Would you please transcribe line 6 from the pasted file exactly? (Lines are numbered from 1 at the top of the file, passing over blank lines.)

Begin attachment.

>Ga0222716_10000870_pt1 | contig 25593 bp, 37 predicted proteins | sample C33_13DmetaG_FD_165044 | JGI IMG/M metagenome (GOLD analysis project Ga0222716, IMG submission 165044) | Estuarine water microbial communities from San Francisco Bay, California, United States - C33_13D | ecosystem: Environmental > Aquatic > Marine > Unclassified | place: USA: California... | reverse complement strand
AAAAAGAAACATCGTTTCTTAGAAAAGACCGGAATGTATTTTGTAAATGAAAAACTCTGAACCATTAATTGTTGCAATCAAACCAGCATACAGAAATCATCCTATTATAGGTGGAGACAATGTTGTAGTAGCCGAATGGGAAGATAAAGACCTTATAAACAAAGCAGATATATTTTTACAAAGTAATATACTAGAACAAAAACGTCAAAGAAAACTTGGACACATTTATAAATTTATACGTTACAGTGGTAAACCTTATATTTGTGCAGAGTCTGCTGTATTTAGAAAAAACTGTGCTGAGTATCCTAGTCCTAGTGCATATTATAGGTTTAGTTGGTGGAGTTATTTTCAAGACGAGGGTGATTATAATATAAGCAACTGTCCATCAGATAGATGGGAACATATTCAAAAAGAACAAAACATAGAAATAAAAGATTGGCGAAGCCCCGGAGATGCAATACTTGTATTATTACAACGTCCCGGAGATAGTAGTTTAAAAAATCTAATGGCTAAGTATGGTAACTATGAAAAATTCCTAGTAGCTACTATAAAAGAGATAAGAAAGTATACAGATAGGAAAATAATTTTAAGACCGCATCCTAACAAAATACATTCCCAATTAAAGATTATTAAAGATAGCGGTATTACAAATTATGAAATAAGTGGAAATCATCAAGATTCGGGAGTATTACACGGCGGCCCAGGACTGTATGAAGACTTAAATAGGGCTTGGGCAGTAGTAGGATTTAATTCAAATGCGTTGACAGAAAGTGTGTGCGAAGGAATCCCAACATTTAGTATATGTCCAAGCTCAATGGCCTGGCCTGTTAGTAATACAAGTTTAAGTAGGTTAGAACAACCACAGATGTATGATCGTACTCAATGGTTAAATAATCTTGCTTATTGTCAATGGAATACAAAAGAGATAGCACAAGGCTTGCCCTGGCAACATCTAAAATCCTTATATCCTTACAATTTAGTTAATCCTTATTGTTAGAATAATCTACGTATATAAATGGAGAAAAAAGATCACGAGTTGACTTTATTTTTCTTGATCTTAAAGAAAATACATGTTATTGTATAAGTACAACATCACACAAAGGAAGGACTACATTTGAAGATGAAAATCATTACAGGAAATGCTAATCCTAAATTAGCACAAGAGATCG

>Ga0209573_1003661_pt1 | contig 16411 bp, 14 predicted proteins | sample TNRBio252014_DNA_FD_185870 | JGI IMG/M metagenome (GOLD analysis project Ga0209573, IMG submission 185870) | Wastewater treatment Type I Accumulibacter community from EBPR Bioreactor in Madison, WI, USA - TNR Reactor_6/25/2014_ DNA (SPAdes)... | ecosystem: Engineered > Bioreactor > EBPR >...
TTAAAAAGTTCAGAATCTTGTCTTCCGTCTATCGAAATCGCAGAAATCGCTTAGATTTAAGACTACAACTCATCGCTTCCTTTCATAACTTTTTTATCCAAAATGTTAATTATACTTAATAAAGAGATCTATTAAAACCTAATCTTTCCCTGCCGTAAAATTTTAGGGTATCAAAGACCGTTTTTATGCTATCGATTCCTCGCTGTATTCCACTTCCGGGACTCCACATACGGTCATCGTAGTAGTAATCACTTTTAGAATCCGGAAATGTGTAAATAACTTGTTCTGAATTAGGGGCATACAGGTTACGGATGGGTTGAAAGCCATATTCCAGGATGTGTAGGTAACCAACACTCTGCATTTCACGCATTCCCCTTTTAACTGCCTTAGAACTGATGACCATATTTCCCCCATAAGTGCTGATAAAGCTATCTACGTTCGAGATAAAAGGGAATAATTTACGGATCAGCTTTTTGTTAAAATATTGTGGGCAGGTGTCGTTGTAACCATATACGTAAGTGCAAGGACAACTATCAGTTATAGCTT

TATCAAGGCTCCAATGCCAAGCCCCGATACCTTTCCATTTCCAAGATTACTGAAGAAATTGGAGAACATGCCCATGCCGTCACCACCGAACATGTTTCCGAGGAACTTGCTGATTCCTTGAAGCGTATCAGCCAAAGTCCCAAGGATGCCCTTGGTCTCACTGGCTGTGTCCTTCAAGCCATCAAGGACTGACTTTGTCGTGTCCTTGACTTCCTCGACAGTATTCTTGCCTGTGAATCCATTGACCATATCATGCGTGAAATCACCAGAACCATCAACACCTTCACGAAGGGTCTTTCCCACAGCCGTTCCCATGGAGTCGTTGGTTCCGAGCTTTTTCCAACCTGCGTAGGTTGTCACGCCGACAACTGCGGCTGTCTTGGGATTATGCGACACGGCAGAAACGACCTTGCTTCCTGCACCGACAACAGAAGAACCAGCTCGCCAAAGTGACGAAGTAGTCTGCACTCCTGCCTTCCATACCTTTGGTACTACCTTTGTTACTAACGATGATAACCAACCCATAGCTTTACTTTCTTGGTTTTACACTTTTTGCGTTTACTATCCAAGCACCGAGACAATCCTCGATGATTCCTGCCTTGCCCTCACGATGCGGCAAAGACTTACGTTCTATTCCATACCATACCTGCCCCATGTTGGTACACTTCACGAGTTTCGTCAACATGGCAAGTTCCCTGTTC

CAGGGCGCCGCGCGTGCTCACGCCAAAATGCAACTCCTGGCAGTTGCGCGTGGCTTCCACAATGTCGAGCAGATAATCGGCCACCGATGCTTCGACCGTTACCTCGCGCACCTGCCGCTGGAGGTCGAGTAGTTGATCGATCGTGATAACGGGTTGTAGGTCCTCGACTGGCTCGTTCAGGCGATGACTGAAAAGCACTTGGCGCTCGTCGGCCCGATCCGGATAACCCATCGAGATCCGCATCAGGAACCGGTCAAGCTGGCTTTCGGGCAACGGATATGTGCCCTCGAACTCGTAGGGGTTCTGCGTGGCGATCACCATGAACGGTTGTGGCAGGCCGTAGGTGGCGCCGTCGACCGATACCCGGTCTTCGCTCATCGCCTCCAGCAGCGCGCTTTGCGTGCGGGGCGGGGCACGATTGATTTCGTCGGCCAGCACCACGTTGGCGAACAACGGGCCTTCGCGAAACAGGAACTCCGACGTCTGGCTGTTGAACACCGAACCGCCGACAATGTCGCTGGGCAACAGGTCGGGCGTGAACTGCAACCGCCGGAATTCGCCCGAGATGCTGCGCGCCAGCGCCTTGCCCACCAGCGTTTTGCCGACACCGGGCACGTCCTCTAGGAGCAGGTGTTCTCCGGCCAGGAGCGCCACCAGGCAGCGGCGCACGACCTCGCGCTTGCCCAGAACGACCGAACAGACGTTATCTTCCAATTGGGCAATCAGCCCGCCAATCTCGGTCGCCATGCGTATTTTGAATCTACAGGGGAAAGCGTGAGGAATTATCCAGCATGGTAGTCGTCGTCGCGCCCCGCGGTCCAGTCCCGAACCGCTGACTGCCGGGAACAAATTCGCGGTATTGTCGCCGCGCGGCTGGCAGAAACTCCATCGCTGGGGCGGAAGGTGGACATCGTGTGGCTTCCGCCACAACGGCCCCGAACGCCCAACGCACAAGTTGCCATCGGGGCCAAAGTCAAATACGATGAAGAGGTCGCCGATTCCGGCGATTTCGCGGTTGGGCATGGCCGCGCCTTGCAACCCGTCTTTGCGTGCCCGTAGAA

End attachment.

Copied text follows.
CAGGGCGCCGCGCGTGCTCACGCCAAAATGCAACTCCTGGCAGTTGCGCGTGGCTTCCACAATGTCGAGCAGATAATCGGCCACCGATGCTTCGACCGTTACCTCGCGCACCTGCCGCTGGAGGTCGAGTAGTTGATCGATCGTGATAACGGGTTGTAGGTCCTCGACTGGCTCGTTCAGGCGATGACTGAAAAGCACTTGGCGCTCGTCGGCCCGATCCGGATAACCCATCGAGATCCGCATCAGGAACCGGTCAAGCTGGCTTTCGGGCAACGGATATGTGCCCTCGAACTCGTAGGGGTTCTGCGTGGCGATCACCATGAACGGTTGTGGCAGGCCGTAGGTGGCGCCGTCGACCGATACCCGGTCTTCGCTCATCGCCTCCAGCAGCGCGCTTTGCGTGCGGGGCGGGGCACGATTGATTTCGTCGGCCAGCACCACGTTGGCGAACAACGGGCCTTCGCGAAACAGGAACTCCGACGTCTGGCTGTTGAACACCGAACCGCCGACAATGTCGCTGGGCAACAGGTCGGGCGTGAACTGCAACCGCCGGAATTCGCCCGAGATGCTGCGCGCCAGCGCCTTGCCCACCAGCGTTTTGCCGACACCGGGCACGTCCTCTAGGAGCAGGTGTTCTCCGGCCAGGAGCGCCACCAGGCAGCGGCGCACGACCTCGCGCTTGCCCAGAACGACCGAACAGACGTTATCTTCCAATTGGGCAATCAGCCCGCCAATCTCGGTCGCCATGCGTATTTTGAATCTACAGGGGAAAGCGTGAGGAATTATCCAGCATGGTAGTCGTCGTCGCGCCCCGCGGTCCAGTCCCGAACCGCTGACTGCCGGGAACAAATTCGCGGTATTGTCGCCGCGCGGCTGGCAGAAACTCCATCGCTGGGGCGGAAGGTGGACATCGTGTGGCTTCCGCCACAACGGCCCCGAACGCCCAACGCACAAGTTGCCATCGGGGCCAAAGTCAAATACGATGAAGAGGTCGCCGATTCCGGCGATTTCGCGGTTGGGCATGGCCGCGCCTTGCAACCCGTCTTTGCGTGCCCGTAGAA